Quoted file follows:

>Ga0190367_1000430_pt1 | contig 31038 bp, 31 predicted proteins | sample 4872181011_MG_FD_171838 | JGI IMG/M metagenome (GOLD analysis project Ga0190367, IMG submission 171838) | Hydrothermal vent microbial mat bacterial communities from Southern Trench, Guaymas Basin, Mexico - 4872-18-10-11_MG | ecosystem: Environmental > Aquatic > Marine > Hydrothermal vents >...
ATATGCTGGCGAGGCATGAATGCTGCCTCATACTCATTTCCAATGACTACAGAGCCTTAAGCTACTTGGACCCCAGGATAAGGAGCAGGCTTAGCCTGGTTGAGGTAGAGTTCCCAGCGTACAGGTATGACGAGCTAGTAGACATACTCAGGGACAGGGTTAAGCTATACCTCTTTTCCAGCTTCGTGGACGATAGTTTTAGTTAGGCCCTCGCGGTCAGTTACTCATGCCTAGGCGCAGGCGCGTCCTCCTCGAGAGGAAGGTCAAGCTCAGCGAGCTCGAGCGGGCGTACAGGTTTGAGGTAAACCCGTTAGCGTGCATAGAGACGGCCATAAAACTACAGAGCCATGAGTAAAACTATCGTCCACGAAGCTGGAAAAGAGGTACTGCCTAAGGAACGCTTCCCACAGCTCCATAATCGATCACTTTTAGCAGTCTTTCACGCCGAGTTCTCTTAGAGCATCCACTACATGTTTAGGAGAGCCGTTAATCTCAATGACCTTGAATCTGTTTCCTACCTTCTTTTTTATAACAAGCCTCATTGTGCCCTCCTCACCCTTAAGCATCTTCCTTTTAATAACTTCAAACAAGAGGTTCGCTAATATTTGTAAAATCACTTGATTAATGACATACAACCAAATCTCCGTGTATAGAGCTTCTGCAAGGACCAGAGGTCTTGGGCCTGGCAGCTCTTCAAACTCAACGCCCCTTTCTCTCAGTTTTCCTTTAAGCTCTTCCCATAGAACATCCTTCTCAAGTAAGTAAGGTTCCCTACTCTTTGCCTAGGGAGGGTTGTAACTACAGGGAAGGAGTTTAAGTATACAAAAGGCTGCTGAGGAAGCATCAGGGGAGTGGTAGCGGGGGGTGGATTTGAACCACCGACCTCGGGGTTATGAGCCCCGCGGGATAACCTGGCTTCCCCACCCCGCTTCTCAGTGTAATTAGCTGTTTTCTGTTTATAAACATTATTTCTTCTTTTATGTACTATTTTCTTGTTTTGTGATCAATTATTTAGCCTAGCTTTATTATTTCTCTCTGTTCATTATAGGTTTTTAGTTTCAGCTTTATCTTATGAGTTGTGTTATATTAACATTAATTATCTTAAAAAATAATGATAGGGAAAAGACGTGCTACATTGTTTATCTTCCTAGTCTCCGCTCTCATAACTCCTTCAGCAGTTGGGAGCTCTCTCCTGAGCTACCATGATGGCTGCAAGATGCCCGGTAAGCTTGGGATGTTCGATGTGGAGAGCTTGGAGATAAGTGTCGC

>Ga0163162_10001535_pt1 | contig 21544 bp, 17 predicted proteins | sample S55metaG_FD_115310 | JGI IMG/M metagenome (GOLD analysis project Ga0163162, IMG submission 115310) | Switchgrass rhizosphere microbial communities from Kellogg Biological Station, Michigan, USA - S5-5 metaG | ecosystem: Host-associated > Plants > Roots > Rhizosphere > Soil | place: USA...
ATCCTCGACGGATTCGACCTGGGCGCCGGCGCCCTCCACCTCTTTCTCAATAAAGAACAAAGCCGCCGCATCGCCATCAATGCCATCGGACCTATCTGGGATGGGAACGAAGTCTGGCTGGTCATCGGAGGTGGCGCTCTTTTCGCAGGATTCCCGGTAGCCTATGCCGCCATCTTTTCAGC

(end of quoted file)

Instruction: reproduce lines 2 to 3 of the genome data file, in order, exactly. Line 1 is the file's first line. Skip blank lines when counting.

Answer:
ATATGCTGGCGAGGCATGAATGCTGCCTCATACTCATTTCCAATGACTACAGAGCCTTAAGCTACTTGGACCCCAGGATAAGGAGCAGGCTTAGCCTGGTTGAGGTAGAGTTCCCAGCGTACAGGTATGACGAGCTAGTAGACATACTCAGGGACAGGGTTAAGCTATACCTCTTTTCCAGCTTCGTGGACGATAGTTTTAGTTAGGCCCTCGCGGTCAGTTACTCATGCCTAGGCGCAGGCGCGTCCTCCTCGAGAGGAAGGTCAAGCTCAGCGAGCTCGAGCGGGCGTACAGGTTTGAGGTAAACCCGTTAGCGTGCATAGAGACGGCCATAAAACTACAGAGCCATGAGTAAAACTATCGTCCACGAAGCTGGAAAAGAGGTACTGCCTAAGGAACGCTTCCCACAGCTCCATAATCGATCACTTTTAGCAGTCTTTCACGCCGAGTTCTCTTAGAGCATCCACTACATGTTTAGGAGAGCCGTTAATCTCAATGACCTTGAATCTGTTTCCTACCTTCTTTTTTATAACAAGCCTCATTGTGCCCTCCTCACCCTTAAGCATCTTCCTTTTAATAACTTCAAACAAGAGGTTCGCTAATATTTGTAAAATCACTTGATTAATGACATACAACCAAATCTCCGTGTATAGAGCTTCTGCAAGGACCAGAGGTCTTGGGCCTGGCAGCTCTTCAAACTCAACGCCCCTTTCTCTCAGTTTTCCTTTAAGCTCTTCCCATAGAACATCCTTCTCAAGTAAGTAAGGTTCCCTACTCTTTGCCTAGGGAGGGTTGTAACTACAGGGAAGGAGTTTAAGTATACAAAAGGCTGCTGAGGAAGCATCAGGGGAGTGGTAGCGGGGGGTGGATTTGAACCACCGACCTCGGGGTTATGAGCCCCGCGGGATAACCTGGCTTCCCCACCCCGCTTCTCAGTGTAATTAGCTGTTTTCTGTTTATAAACATTATTTCTTCTTTTATGTACTATTTTCTTGTTTTGTGATCAATTATTTAGCCTAGCTTTATTATTTCTCTCTGTTCATTATAGGTTTTTAGTTTCAGCTTTATCTTATGAGTTGTGTTATATTAACATTAATTATCTTAAAAAATAATGATAGGGAAAAGACGTGCTACATTGTTTATCTTCCTAGTCTCCGCTCTCATAACTCCTTCAGCAGTTGGGAGCTCTCTCCTGAGCTACCATGATGGCTGCAAGATGCCCGGTAAGCTTGGGATGTTCGATGTGGAGAGCTTGGAGATAAGTGTCGC

>Ga0163162_10001535_pt1 | contig 21544 bp, 17 predicted proteins | sample S55metaG_FD_115310 | JGI IMG/M metagenome (GOLD analysis project Ga0163162, IMG submission 115310) | Switchgrass rhizosphere microbial communities from Kellogg Biological Station, Michigan, USA - S5-5 metaG | ecosystem: Host-associated > Plants > Roots > Rhizosphere > Soil | place: USA...